4) I'm not sure -- the issue isn't entirely clear on this -- but we might be meeting the Earth 2 Lana Lang, as one of the e2 scientists held captive at Cadmus. Her name's Lana, and her look fits, anyway.
5) Lois somehow -- and there's nothing to show us how -- unlocks the pyramid from the mystery box she was sent at the end if issue 2. She gets visions of Earth 2 (lots of its heroes being defeated), including herself as Red Tornado. (Also in this scene, we learn that Clark Kent has been missing for quite some time, and Lois keeps a framed photo of him on her desk.)
There's also some Batman Beyond/heist gang posturing, a fight scene between Barda & Emiko vs Deathstroke & Fifty Sue, and Grifter and Sue learn that there *are* stealth OMACs. Nothing particularly notable about that stuff. Oh, and Red Robin gives the necklace back to his girlfriend and lies about it. Ho hum.
Next issue it looks like we get more Masked Superman, more Frankenstein & Hawkman, and some E2 Hawkgirl! Looking forward to it.
Er, I'm sorry: harmonic convergence! Or, at least, with issue 16, some storylines are beginning to converge.
Most notably, we see that Mister Terrific's uSperes -- or at least the AI he's been talking to -- are connected to Braniac, who's also taken control of the Engineer, in deep space. Worse yet, Mister Terrific *knows* the AI is actually extraterrestrial. So that seems pretty shady.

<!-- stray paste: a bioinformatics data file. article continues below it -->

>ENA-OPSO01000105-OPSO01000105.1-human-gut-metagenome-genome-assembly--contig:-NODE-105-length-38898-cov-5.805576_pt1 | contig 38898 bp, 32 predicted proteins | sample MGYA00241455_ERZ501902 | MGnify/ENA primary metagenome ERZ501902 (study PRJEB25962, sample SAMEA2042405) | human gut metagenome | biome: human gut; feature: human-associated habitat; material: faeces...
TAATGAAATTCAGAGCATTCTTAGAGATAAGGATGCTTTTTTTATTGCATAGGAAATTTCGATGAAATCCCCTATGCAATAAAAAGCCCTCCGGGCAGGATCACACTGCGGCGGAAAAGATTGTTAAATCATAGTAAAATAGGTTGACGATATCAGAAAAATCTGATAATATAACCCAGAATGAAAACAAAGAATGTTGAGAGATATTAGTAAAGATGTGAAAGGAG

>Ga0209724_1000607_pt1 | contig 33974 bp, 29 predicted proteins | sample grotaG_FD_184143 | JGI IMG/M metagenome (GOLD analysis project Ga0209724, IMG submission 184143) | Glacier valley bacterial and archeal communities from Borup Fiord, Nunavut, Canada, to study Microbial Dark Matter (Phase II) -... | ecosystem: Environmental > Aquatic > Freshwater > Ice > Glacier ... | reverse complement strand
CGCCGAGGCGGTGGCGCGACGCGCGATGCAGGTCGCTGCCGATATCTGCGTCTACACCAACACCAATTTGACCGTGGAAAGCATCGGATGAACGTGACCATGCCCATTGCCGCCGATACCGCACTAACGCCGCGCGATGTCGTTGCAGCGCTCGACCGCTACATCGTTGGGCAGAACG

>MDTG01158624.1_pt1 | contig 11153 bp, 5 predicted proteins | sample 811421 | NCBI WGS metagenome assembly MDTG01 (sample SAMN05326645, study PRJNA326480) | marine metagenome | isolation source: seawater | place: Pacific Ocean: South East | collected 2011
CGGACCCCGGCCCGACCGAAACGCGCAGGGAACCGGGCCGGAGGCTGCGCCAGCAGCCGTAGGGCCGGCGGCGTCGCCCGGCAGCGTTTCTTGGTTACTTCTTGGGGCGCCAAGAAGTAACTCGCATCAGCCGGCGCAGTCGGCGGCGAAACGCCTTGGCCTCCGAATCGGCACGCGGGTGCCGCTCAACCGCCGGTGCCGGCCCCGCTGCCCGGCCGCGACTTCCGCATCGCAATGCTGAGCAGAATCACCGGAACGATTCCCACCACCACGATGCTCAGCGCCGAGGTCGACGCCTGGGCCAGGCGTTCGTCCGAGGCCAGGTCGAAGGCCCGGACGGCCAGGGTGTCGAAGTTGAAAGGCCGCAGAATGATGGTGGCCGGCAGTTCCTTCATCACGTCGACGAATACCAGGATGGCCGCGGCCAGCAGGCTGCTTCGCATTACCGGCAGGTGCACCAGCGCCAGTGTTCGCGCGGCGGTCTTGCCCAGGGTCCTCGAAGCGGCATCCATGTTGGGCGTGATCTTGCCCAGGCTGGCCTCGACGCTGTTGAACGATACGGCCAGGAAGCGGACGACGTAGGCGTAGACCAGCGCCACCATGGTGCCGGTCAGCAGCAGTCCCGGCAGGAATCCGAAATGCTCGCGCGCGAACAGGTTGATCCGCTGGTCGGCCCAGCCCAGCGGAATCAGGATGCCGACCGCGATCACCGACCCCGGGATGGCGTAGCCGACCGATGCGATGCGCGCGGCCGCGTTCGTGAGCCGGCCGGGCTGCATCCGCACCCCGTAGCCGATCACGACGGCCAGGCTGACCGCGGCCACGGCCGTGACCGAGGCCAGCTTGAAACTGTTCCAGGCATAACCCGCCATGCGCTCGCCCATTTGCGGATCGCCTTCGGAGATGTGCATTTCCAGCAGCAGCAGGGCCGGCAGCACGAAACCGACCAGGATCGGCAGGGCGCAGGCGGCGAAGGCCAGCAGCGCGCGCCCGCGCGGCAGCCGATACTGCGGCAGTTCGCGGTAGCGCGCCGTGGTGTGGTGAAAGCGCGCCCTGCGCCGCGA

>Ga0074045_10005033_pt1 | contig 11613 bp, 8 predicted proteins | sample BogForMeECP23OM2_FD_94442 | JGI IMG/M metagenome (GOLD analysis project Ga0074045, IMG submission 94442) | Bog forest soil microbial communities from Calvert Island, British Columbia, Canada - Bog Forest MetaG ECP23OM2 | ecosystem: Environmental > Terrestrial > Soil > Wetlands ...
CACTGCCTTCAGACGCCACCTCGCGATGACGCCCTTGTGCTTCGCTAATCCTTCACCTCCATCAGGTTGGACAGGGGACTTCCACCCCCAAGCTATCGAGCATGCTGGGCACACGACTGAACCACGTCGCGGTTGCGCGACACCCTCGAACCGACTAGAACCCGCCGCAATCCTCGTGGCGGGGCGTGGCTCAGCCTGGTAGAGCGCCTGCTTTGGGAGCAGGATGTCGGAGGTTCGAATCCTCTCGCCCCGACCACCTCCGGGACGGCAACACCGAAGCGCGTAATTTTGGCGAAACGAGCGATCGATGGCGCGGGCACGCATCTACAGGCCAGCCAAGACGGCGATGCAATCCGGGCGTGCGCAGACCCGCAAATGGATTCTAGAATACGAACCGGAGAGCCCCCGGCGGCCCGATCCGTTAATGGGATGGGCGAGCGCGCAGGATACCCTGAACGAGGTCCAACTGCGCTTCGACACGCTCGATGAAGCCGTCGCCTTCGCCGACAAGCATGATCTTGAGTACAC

Deathstroke is back on Cadmus, working with Fifty Sue, Farraday and E2 Lana Lang in trying to figure out the stealth OMAC problem -- mostly marking time there, though Sue gets some fun dialogue.
We get to meet Stormguard, a new Captain America type figure who was a hero of the war with Earth-2. The deal he busts has a connection to the criminal geneticist Ethan Boyer, whom Rampage broke out of prison and whom Superman has been trying to track down. (As far as I can tell, Boyer is a new character from this series.)
Meanwhile, Superman fights Rampage some more, as Lois rushes to the scene... along with a leaping figure in a red sweatshirt who's most likely the former Tim Drake. We also see the bottom of Superman's facemask smashed away, and learn:
a) He has a face, so he's not Wildfire (a really out-there guess that would have been awesome -- and talk about hiding in plain sight!)
b) He's a white guy. So he's not the Earth-2 Val-Zod, either. (Which his tough-guy dialogue seemed to point away from, anyway.)
From what I recall, issue 17 is when this Superman's ID is revealed. Any final guesses?
Sounds like the name of a late 60s rock group. Didn't they play at Woodstock?
Rob Staeger (Grodd Mod) said:
Okay, issue 19 has just shipped, and we've discovered both who the Masked Superman is -- spoilers, it's Shazam -- and also we've learned where Clark is, too. Spoilers, he;'s farming in a small village on the Horn of Africa. And at the end of the issue, we see that Lois has decided to run the story of the Shazam deception. (Good for her!)
We've seen Braniac start to make a move, and discover that he's the threat Stormwatch is intended to face. (And that Ray Palmer has been appointed to new leader of Stormwatch, against his will.)